Public lands are generally open to leasing for oil and gas and other applicable minerals under the Mineral Leasing Act of 1920. BLM’s St. George Field Office Resource Management Plan (1999) lays out four categories of leasing as they are applied to public lands in the field office:
1. open to leasing subject to standard stipulations,
2. open to leasing subject to special stipulations,
3. open to leasing under No Surface Occupancy,
4. closed to leasing.
Public lands within incorporated city limits and designated wilderness areas are not open to leasing by operation of law. Public lands within the Red Cliffs Desert Reserve are closed to leasing through a mineral withdrawal implemented on August 10, 2000 under Public Land Order 7460.
Oil and gas lease sales are conducted by BLM’s Utah State Office in Salt Lake City. Quarterly sales are required by the Federal Onshore Oil and Gas Reform Act of 1987. Interested parties and industry representatives typically nominate public land tracts in writing, although BLM may put tracts up for sale at its own initiative. After BLM conducts appropriate field reviews and compliance under the National Environmental Policy Act, suitable parcels may be offered at competitive auction. Utah BLM traditionally conducts lease sales in February, May, August, and November of each year. Parcels that are not sold at auction remain available under non-competitive rules for a period of two years. Leases sold competitively or non- competitively are issued for a primary term of 10 years. During the leasing process, BLM collects revenues from bonus bids paid at competitive auctions and yearly lease rentals. Should leases go into production, BLM collects royalties, fifty percent of which are shared with the State of Utah with eventual distribution going to Utah counties. Leases are automatically extended as long as they stay in production. Rules governing the leasing of public lands for fluid minerals are found in Part 3100 of Title 43 of the Code of Federal Regulations. The St. George Field Office is not known to possess any deposits of oil shale, tar sands, potash, sodium, or commercially recoverable reserves of coal, all of which are also leased under the Mineral Leasing Act.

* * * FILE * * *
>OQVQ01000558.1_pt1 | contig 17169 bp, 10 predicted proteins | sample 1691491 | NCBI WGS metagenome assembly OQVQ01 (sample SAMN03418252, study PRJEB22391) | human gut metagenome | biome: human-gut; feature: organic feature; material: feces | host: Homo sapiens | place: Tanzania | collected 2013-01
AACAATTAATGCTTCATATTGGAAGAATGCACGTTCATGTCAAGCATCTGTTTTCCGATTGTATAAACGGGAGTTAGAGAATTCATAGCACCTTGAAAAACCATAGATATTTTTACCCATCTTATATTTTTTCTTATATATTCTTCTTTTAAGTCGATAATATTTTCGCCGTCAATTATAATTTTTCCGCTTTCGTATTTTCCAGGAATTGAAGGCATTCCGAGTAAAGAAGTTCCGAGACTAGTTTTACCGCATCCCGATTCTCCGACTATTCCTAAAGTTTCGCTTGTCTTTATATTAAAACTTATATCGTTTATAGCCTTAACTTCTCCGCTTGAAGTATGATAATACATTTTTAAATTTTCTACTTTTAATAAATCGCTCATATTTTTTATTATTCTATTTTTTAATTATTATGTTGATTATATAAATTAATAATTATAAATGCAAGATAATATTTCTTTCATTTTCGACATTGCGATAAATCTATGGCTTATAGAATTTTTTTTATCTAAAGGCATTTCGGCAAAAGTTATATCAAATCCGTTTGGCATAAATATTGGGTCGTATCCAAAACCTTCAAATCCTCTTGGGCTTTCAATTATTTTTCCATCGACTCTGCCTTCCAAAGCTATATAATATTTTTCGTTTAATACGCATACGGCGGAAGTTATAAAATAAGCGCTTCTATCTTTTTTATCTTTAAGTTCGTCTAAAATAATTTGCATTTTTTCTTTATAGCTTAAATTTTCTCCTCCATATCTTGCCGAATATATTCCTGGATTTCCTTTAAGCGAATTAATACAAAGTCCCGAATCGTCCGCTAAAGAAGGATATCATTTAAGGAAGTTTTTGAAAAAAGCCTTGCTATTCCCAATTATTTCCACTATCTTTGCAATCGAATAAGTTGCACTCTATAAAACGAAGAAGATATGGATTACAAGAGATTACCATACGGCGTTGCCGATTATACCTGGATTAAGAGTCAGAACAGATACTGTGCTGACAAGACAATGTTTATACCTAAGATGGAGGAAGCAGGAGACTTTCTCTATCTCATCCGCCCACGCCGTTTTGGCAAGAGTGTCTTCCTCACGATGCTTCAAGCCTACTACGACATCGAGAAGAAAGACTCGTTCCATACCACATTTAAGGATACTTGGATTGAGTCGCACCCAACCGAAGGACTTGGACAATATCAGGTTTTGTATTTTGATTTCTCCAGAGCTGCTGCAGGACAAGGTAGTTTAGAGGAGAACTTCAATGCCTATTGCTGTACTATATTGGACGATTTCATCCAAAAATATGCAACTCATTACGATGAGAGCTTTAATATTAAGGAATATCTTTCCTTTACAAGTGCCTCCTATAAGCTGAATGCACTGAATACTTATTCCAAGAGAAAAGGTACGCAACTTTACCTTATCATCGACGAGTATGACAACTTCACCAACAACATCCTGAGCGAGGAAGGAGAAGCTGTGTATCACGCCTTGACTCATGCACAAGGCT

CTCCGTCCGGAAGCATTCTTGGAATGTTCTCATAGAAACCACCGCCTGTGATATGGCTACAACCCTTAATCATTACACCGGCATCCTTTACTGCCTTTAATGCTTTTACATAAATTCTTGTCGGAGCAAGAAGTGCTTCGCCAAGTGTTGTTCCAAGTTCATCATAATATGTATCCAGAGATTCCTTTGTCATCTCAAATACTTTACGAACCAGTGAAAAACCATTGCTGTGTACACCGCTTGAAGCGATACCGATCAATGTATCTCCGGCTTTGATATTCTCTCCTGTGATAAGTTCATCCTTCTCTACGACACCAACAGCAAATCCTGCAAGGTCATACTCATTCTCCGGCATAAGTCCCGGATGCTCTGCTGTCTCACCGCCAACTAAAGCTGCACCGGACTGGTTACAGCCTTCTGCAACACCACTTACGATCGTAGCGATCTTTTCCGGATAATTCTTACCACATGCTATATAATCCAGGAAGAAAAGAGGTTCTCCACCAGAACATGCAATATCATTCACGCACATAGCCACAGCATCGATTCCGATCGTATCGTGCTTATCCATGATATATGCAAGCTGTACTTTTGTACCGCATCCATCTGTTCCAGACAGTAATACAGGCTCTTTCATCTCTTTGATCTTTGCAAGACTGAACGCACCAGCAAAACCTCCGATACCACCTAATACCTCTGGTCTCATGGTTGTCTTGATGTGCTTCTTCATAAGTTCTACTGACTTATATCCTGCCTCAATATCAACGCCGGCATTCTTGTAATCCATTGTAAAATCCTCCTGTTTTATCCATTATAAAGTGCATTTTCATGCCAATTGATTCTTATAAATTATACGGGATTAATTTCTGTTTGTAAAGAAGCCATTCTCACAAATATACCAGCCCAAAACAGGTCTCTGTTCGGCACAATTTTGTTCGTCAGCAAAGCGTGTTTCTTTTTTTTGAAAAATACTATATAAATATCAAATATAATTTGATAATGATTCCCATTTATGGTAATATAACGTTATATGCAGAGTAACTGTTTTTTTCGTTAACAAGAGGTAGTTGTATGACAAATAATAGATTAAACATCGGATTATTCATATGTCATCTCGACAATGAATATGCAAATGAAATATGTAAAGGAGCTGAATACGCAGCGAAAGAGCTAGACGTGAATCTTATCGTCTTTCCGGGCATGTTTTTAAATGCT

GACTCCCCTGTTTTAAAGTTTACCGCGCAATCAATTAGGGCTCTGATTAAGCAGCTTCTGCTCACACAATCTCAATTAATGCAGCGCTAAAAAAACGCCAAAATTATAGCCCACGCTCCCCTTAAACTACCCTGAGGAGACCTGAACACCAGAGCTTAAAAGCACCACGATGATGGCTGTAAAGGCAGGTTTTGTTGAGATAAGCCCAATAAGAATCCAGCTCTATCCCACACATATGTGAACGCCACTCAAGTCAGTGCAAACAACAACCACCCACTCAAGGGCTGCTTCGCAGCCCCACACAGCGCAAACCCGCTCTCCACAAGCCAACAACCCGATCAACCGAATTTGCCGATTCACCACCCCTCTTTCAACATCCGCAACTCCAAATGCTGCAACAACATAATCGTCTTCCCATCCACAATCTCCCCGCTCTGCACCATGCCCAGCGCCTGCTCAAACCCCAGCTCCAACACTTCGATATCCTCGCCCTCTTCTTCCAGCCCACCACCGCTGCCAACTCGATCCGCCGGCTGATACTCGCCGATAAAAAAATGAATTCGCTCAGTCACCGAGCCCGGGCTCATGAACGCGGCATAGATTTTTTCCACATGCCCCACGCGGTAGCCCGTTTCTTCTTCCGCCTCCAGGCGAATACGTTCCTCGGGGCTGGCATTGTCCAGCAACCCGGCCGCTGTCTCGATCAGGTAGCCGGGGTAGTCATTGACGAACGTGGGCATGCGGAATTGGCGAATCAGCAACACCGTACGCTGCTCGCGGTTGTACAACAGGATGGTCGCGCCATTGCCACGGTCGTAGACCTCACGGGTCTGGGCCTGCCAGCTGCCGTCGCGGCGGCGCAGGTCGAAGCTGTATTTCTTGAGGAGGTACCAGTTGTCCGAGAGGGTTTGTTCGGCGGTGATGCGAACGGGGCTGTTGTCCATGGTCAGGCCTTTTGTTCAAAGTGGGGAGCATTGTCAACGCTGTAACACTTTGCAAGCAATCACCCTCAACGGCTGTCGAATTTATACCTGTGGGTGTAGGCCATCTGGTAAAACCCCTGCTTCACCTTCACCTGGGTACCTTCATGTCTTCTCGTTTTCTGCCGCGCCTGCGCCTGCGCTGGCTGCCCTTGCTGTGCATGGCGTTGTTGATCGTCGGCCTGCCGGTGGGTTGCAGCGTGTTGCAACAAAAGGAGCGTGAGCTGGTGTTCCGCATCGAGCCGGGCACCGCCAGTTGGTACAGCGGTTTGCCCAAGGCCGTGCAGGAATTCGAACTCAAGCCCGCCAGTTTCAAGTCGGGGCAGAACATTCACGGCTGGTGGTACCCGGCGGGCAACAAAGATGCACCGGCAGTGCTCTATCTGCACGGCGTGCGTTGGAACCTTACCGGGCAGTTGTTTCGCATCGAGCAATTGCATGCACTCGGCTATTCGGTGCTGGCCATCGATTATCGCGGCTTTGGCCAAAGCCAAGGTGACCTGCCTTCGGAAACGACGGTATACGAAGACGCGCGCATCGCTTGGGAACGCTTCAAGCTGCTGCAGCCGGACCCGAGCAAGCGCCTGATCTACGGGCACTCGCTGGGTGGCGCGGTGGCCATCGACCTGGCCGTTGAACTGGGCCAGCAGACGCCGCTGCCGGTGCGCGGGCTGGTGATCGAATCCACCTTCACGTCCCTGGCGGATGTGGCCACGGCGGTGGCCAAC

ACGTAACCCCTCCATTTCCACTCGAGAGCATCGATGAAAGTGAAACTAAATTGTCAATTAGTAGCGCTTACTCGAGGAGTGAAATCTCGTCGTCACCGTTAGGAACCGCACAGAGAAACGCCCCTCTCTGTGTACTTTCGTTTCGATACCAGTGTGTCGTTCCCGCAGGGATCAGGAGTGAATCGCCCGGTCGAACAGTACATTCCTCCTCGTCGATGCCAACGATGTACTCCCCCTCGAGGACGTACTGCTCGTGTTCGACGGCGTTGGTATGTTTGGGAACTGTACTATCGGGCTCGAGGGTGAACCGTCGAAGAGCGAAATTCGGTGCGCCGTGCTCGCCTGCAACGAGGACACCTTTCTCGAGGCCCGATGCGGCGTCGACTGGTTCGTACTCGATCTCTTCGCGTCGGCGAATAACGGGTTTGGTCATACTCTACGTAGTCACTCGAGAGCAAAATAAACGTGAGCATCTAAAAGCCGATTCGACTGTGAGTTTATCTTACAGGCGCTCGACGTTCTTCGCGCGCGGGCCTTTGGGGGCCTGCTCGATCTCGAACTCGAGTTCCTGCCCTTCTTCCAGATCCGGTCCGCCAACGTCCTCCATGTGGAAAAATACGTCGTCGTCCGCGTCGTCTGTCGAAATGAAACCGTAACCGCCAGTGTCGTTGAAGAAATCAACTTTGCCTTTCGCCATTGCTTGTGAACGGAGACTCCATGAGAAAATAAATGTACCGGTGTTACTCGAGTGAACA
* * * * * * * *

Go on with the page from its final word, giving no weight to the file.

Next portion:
For more information on how to submit nominations or on other aspects of the public oil and gas leasing process in Utah, visit the Utah BLM Energy Program